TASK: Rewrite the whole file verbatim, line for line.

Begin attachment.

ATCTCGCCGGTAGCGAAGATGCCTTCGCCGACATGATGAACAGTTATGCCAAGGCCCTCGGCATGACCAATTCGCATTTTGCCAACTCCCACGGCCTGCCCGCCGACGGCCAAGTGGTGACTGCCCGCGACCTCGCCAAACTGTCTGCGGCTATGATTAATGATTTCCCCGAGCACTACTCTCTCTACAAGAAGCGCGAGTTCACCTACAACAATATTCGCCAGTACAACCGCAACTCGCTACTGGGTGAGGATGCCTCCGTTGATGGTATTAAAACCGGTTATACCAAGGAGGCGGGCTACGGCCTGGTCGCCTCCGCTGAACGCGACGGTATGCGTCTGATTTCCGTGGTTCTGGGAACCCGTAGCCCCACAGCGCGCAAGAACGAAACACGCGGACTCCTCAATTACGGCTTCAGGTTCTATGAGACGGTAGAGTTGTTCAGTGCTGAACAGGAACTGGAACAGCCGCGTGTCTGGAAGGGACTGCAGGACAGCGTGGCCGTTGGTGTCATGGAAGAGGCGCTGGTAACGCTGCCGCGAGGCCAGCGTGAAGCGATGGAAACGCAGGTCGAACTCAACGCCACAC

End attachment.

ATCTCGCCGGTAGCGAAGATGCCTTCGCCGACATGATGAACAGTTATGCCAAGGCCCTCGGCATGACCAATTCGCATTTTGCCAACTCCCACGGCCTGCCCGCCGACGGCCAAGTGGTGACTGCCCGCGACCTCGCCAAACTGTCTGCGGCTATGATTAATGATTTCCCCGAGCACTACTCTCTCTACAAGAAGCGCGAGTTCACCTACAACAATATTCGCCAGTACAACCGCAACTCGCTACTGGGTGAGGATGCCTCCGTTGATGGTATTAAAACCGGTTATACCAAGGAGGCGGGCTACGGCCTGGTCGCCTCCGCTGAACGCGACGGTATGCGTCTGATTTCCGTGGTTCTGGGAACCCGTAGCCCCACAGCGCGCAAGAACGAAACACGCGGACTCCTCAATTACGGCTTCAGGTTCTATGAGACGGTAGAGTTGTTCAGTGCTGAACAGGAACTGGAACAGCCGCGTGTCTGGAAGGGACTGCAGGACAGCGTGGCCGTTGGTGTCATGGAAGAGGCGCTGGTAACGCTGCCGCGAGGCCAGCGTGAAGCGATGGAAACGCAGGTCGAACTCAACGCCACAC